Do you have a legal right to see your grandchildren?
Grandparents play an increasingly important role in modern family life and grandchildren’s upbringing. However, many grandparents have found that their relationship with their grandchildren has been significantly impacted by coronavirus.
Whilst there are ways that contact is still allowed, through either being in a support or childcare bubble, for the majority, the on-going pandemic has unfortunately prevented many grandparents from seeing their grandchildren.
As lockdown measures ease and eventually end, there will gradually be more freedom and opportunities for grandparents to see their grandchildren. However, the recent pandemic has caused or accentuated tensions and disagreements between many couples, so if a child’s parents separate, what are the grandparents’ rights?
Do grandparents have a right to see their grandchildren?
Unfortunately, as a grandparent, you do not have a legal right to have contact with your grandchildren. When parents separate, it is normally up to them to decide who spends time with who, and when. The sad reality is that parental separation can have an adverse effect on your relationship with your grandchildren.
Requesting access to grandchildren
If one or both parents are stopping you seeing from spending time with your grandchildren, there are several legal options available that allow you to request access.
If you’ve been denied contact or you’re worried about losing contact with your grandchildren, our specialist child law solicitors can advise you on your options and guide you through the legal process to request access.
Try not to take sides
If the parents are separating and you are anxious about losing contact, your first priority should be to remain neutral.
We advise approaching either parent to explain your concerns and reassert your wish for you to continue having regular contact with your grandchildren.
Our expectation is that most parents will offer reassurances that contact with your grandchildren will continue. Where physical contact is not be possible, for example, during lockdown or if the grandchildren move elsewhere, there are alternative ways of having contact indirectly such as using FaceTime or Zoom.
Don’t forget that family breakdowns can be enormously stressful and people deal with the pressures of separation in very different ways. Give the parents the space they need and it may be that the time spent apart from your grandchildren is only temporary.
I’m being refused access to my grandchildren, what can I do?
If you feel that too much time has passed since you had reasonable contact with your grandchildren and the parents are refusing further access, or you haven’t got the reassurances you were hoping for, it’s important to speak to a child law solicitor who specialises in grandparents’ rights. They can draft a simple letter on your behalf that outlines why you feel that contact with your grandchildren is so important. Having a formal letter should do the trick, but if it doesn’t, there are further options.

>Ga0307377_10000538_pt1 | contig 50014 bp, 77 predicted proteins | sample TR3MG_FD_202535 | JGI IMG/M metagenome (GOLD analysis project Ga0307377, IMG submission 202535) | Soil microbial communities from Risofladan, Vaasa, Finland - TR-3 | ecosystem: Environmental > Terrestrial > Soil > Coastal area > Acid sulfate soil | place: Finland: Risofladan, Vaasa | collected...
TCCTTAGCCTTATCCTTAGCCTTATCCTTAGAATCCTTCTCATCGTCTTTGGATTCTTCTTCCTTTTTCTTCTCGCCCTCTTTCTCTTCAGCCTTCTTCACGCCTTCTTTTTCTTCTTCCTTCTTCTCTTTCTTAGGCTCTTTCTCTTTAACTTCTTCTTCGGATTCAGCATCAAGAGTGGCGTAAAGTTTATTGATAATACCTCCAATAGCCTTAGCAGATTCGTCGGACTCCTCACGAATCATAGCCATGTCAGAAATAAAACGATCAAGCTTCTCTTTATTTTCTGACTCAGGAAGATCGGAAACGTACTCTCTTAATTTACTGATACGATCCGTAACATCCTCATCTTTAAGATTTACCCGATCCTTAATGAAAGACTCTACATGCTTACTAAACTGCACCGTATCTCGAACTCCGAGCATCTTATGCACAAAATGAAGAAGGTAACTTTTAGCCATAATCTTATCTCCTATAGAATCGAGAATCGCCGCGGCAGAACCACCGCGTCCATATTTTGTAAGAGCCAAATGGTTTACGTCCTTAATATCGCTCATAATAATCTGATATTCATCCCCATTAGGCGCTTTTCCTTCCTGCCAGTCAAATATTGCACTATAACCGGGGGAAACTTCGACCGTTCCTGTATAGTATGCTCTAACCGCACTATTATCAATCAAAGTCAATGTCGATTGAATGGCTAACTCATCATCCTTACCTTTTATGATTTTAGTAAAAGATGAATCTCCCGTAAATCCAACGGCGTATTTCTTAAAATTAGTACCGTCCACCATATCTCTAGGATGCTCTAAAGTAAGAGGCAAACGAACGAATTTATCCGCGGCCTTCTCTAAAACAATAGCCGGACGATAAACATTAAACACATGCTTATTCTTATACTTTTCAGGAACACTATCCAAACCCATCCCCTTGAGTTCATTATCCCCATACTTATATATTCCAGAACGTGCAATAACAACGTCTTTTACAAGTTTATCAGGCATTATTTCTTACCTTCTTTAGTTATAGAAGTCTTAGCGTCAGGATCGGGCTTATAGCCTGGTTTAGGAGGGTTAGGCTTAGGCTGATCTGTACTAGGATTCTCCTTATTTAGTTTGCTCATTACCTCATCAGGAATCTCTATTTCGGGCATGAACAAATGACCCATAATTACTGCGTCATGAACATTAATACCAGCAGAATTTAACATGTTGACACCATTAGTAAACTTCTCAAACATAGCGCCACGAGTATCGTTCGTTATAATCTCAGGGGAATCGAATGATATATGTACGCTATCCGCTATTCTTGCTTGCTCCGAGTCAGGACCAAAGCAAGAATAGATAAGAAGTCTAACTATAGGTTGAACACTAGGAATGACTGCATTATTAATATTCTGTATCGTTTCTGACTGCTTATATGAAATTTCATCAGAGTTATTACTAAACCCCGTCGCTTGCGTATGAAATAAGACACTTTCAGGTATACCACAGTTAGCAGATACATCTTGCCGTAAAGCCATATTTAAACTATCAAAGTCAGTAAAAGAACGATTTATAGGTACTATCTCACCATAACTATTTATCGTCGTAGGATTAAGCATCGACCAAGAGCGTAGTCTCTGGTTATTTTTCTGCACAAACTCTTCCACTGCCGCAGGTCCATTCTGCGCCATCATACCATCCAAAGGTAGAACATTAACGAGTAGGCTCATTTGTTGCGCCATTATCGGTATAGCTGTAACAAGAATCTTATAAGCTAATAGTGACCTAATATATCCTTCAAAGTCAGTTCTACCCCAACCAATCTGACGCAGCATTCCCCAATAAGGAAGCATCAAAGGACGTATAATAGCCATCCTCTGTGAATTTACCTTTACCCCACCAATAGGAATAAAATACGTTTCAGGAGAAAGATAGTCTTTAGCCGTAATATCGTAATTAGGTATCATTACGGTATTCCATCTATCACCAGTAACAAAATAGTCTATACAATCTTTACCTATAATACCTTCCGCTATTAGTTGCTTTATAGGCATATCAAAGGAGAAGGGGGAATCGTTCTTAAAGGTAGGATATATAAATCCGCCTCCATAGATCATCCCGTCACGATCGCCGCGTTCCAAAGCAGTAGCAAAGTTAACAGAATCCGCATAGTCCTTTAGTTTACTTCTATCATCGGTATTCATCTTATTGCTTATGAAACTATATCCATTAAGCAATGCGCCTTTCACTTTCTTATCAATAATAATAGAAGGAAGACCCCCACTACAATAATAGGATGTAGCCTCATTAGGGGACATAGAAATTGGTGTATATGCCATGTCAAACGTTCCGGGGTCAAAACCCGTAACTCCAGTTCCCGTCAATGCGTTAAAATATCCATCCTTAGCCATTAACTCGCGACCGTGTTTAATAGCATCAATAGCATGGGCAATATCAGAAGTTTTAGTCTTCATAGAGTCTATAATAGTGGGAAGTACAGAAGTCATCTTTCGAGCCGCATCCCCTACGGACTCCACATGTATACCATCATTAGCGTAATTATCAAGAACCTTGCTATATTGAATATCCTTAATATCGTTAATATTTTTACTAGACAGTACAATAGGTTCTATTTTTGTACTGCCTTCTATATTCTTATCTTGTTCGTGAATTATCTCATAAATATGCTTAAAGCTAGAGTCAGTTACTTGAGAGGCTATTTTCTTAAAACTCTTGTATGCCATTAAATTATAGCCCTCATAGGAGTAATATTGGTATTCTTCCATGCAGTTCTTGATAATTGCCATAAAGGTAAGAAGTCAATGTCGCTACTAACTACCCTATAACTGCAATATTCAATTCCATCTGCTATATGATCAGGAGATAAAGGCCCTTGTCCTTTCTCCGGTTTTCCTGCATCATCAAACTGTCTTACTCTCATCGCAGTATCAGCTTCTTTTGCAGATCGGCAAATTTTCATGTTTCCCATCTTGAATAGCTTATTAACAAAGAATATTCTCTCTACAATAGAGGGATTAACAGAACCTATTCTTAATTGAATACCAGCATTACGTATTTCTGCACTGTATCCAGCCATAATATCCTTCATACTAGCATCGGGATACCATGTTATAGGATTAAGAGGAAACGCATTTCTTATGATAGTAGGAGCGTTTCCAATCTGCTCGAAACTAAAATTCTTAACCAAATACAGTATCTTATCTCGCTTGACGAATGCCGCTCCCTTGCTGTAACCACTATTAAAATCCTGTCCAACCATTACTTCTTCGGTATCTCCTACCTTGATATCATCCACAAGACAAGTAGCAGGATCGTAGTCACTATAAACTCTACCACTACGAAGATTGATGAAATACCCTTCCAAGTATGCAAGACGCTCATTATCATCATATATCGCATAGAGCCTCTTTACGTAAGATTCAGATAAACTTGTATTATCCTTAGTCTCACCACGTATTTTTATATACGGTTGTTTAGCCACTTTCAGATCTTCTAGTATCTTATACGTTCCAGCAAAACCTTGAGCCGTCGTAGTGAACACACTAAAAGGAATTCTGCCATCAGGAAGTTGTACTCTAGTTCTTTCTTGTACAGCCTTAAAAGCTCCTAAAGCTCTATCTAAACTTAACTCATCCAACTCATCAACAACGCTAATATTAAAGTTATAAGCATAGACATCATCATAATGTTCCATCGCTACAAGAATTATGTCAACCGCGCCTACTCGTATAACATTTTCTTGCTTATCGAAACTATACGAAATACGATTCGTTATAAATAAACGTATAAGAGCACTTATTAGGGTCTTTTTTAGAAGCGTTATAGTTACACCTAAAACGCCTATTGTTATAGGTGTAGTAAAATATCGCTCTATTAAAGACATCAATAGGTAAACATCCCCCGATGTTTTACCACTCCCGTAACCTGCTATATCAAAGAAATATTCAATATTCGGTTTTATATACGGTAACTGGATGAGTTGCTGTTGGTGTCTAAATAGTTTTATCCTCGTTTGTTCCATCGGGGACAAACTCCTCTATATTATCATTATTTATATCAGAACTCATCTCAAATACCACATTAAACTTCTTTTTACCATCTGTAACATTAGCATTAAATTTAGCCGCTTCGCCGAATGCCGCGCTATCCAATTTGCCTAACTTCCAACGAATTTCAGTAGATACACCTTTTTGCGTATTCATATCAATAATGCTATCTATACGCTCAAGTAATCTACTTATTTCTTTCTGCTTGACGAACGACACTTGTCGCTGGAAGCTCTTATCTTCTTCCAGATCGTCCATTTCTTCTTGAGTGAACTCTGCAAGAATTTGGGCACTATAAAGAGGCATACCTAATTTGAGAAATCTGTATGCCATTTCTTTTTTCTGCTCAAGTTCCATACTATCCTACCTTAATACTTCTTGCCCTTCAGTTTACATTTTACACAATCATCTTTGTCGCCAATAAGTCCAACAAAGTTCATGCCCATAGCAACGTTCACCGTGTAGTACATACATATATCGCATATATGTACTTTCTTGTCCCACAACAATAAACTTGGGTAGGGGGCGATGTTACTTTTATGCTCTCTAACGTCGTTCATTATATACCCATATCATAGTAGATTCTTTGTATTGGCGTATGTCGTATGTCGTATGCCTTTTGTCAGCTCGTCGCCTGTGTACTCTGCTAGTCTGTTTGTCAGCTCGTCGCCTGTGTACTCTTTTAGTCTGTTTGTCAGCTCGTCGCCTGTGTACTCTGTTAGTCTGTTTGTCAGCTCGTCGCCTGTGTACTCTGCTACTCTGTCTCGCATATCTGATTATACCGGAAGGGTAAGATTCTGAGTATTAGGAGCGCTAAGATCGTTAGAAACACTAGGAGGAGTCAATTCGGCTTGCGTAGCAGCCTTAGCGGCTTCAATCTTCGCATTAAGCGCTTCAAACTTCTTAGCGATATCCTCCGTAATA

An independent family mediator can be used to help families discuss the issues and reach an agreement for moving forward with grandparents’ contact with their grandchildren. Mediation is usually required to have been attempted before applying to court and can be a less adversarial and costly route. However, it does not always work and applying to court may end up being the more appropriate option. An experienced solicitor will be able to advise you on next steps if mediation does not work.
Applying to the court for contact
Estranged parents and those with parental responsibility have the right to go to court to ask to see their children. However, this isn’t the case when it comes to grandparents’ rights. Instead you have to apply to the court for permission to bring any court application.
When you make your court application to see your grandchildren, the court will need to consider several factors, including the relationship between you and your grandchild and whether your application is likely to be disruptive to them.
Applying for a Child Arrangements Order
If permission to apply for an order is granted, the court will eventually have to decide if, when and how you will see your grandchild or grandchildren, and will regulate your time with them.
You should speak to a specialist family law solicitor before you make an application for a court order. Court intervention is costly, however, and offers no guarantees. You should therefore make sure that you’ve exhausted all other options before going down this route.
If the court decides that contact between you and your grandchild is in the child’s best interest, they may grant a Child Arrangements Order to this effect.
Contact our grandparents’ rights solicitors in Bristol and South Gloucestershire
If you’re a grandparent and you’re worried about contact with your grandchildren, contact our specialist children law solicitors in Bristol and South Gloucestershire on 0117 325 2929 or complete our online enquiry form.